04.29.16

Senator David Perdue Applauds Senate Passage of Long Overdue State Department Authorization Bills

WASHINGTON, D.C. – U.S. Senator David Perdue (R-GA), Chairman of the Senate Foreign Relations State Department and USAID Management Subcommittee, applauded Senate passage of the bipartisan U.S. Department of State Authorization Act of 2016 and the committee’s passage of the State Department authorization bill for fiscal year 2017:

“This bipartisan authorization is long overdue but it is encouraging amidst all of the dysfunction in Washington. We were able to come together and reassert Congressional oversight of the State Department. As Chairman of the Foreign Relations subcommittee with direct oversight of the State Department, I worked hard to make sure our committee’s concerns were addressed in both of these authorizations. We have made improvements to streamline the State Department’s management operations and prioritized security upgrades to protect Americans serving abroad.”

The U.S. State Authorization Act of 2016, which the U.S. Senate passed unanimously for the first time in 14 years, included four amendments introduced by Senator Perdue:

1)      Improving Department of State Oversight Act, to allow the Office of the Inspector General to conduct more secure and more effective oversight;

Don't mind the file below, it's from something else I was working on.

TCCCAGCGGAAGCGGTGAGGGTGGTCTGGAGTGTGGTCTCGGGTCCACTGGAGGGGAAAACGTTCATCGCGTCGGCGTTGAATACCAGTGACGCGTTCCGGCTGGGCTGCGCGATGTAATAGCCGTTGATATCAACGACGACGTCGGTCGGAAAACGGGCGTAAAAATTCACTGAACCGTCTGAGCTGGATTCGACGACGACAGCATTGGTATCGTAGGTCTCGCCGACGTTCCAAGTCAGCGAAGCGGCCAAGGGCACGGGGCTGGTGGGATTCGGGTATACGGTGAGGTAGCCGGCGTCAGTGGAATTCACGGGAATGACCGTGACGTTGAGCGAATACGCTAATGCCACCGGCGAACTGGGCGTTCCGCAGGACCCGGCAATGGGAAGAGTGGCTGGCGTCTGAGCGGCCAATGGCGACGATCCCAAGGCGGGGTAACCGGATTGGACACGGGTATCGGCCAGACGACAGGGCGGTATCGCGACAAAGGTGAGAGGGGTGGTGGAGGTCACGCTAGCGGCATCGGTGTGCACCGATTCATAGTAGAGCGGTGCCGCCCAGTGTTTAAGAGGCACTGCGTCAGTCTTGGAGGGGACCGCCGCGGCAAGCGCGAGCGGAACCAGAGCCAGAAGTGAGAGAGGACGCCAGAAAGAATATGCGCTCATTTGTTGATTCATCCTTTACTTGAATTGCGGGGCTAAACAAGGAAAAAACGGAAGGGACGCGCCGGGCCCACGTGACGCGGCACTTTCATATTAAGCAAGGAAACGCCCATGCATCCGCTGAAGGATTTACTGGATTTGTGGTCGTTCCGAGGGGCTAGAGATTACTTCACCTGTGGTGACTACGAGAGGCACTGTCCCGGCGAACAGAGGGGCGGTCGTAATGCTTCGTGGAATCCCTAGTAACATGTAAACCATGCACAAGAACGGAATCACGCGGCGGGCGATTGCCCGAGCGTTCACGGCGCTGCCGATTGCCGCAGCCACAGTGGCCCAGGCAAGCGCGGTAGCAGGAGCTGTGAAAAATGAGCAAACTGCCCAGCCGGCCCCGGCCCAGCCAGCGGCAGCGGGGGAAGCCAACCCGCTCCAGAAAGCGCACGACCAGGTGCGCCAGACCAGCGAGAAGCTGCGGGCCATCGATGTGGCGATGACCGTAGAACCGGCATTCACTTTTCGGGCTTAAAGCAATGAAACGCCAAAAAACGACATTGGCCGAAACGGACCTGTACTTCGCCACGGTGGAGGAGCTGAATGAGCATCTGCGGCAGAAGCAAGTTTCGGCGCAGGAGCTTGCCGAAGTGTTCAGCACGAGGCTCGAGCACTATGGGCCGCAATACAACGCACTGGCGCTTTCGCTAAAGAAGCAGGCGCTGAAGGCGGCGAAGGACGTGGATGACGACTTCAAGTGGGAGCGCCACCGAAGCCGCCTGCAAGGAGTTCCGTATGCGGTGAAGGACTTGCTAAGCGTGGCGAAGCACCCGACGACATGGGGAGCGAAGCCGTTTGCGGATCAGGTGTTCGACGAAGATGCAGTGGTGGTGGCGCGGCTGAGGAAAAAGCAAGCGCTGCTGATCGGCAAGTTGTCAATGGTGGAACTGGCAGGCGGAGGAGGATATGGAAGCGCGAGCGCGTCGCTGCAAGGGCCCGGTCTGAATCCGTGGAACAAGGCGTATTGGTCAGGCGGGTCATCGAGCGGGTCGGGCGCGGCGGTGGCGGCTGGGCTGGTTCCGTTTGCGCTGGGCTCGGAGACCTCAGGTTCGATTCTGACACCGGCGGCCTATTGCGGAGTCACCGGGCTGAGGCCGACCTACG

2)      Requiring the Secretary of State to produce a comprehensive strategy for the Middle East following the nuclear deal with Iran;

3)      Condemning anti-Israel and anti-Semitic incitement in the Palestinian Authority; and

4)      Requiring the Secretary of State to produce all documents and analysis concerning the Foreign Affairs Security Training Center.

To continue these oversight efforts, the Senate Foreign Relations Committee yesterday passed the State Department authorization bill for fiscal year 2017. This legislation included two of Senator Perdue’s provisions. The first provision improves Congressional oversight of embassy construction and security upgrade projects, and the second requires a report on workforce issues and challenges facing families who serve together in the Foreign Service.